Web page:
Under the Clean Water Act, it is unlawful for a point source to discharge pollutants without a National Pollutant Discharge Elimination System (“NPDES”) permit. Most NPDES permits are issued to individual facilities, but since 1979, EPA and States have had a process of issuing “General Permits” to satisfy the requirements of the Clean Water Act. These General Permits may contain enforceable effluent limitations and other requirements, but, unlike individual permit, they may apply to large numbers of sources discharging into many different bodies of water. The conditions of a General Permit are developed through a “notice and comment” process similar to development of a regulation, but the application of the General Permit to an individual source differs dramatically from the process of issuing an individual NPDES permit. Sources seeking coverage under a General Permit generally need only submit a “Notice of Intent” to the permit authority, and they are then authorized to discharge under the terms of the General Permit without either government review or public participation. EPA has stated over 300 General Permits have been issued by EPA and states, and that “thousands” of point sources have been covered through General Permits. The Clean Water Act provides no special provisions applicable to the issuance or content of General Permits; they are subject to the same substantive and procedural obligations that are applicable to all NPDES permits. The use of General Permits to satisfy the otherwise applicable requirements of the Clean Water Act, however, raises significant issues.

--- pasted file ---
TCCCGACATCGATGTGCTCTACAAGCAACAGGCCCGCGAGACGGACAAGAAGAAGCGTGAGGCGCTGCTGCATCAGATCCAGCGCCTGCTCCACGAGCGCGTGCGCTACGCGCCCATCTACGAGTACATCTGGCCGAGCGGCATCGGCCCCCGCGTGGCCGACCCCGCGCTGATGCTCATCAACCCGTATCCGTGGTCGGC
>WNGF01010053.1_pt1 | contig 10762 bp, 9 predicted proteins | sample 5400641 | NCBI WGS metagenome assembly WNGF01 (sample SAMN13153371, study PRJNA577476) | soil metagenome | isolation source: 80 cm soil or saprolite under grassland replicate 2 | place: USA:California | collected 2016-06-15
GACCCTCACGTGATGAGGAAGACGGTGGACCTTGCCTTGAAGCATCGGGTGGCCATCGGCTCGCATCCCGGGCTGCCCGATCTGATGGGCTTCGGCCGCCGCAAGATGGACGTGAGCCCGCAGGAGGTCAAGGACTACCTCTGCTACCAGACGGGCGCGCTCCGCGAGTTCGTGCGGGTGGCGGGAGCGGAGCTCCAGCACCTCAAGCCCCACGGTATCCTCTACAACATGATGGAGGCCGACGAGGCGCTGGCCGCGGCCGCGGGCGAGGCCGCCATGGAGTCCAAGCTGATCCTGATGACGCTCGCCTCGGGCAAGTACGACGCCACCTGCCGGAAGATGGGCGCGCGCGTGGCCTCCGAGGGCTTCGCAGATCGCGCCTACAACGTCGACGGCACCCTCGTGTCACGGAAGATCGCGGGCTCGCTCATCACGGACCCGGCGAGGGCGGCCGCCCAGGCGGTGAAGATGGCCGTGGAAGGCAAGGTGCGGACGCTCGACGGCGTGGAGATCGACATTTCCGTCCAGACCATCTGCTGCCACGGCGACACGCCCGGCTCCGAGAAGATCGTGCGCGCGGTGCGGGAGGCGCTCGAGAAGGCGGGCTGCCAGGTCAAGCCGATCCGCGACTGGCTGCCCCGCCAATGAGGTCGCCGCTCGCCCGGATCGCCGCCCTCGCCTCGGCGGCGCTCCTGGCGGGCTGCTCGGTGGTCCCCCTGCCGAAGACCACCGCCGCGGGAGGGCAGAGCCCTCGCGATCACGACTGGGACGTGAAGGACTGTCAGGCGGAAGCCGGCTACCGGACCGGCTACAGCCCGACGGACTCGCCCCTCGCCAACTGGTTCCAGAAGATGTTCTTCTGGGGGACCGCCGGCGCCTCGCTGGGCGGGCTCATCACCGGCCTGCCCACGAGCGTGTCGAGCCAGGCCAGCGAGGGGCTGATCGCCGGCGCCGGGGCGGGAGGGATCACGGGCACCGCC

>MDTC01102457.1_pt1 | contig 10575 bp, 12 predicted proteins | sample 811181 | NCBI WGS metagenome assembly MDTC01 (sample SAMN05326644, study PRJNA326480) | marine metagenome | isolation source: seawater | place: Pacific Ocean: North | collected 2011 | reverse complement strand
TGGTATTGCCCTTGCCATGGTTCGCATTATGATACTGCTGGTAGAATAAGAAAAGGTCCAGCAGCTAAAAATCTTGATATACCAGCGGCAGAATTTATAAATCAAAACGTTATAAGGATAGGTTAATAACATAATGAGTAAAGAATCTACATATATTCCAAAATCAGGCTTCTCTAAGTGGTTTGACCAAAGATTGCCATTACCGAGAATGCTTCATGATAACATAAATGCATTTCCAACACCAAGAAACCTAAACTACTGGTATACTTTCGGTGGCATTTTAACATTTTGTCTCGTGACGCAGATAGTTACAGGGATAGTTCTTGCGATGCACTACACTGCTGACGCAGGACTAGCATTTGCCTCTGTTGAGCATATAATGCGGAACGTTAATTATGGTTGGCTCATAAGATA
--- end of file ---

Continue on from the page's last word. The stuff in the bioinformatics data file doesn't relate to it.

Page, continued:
This article assesses the legality of the use of General Permits to satisfy the NPDES requirement of the Clean Water Act. After discussing the history of and regulatory provisions applicable to General Permits, it discusses a series of issues raised by the use of General Permits. These include issues associated with: 1) discharges into “impaired waters,” 2) discharges into “high quality” waters under EPA’s anti-degradation policy, 3) the use of unreviewed pollution prevention plans developed by the permittee, 4) the absence of public participation in permit issuance, and 5) the requirements under other statutes including NEPA and the Endangered Species Act. The article suggests that many of EPA policies and procedures for use of General Permits violate the requirements of the Clean Water Act and suggests a variety of revisions to the General Permit program that address some of the existing infirmities.
Harvard Environmental Law Review
Jeffrey M. Gaba, Generally Illegal: NPDES General Permits under the Clean Water Act, 31 Harv. Envtl. L. Rev. 409 (2007)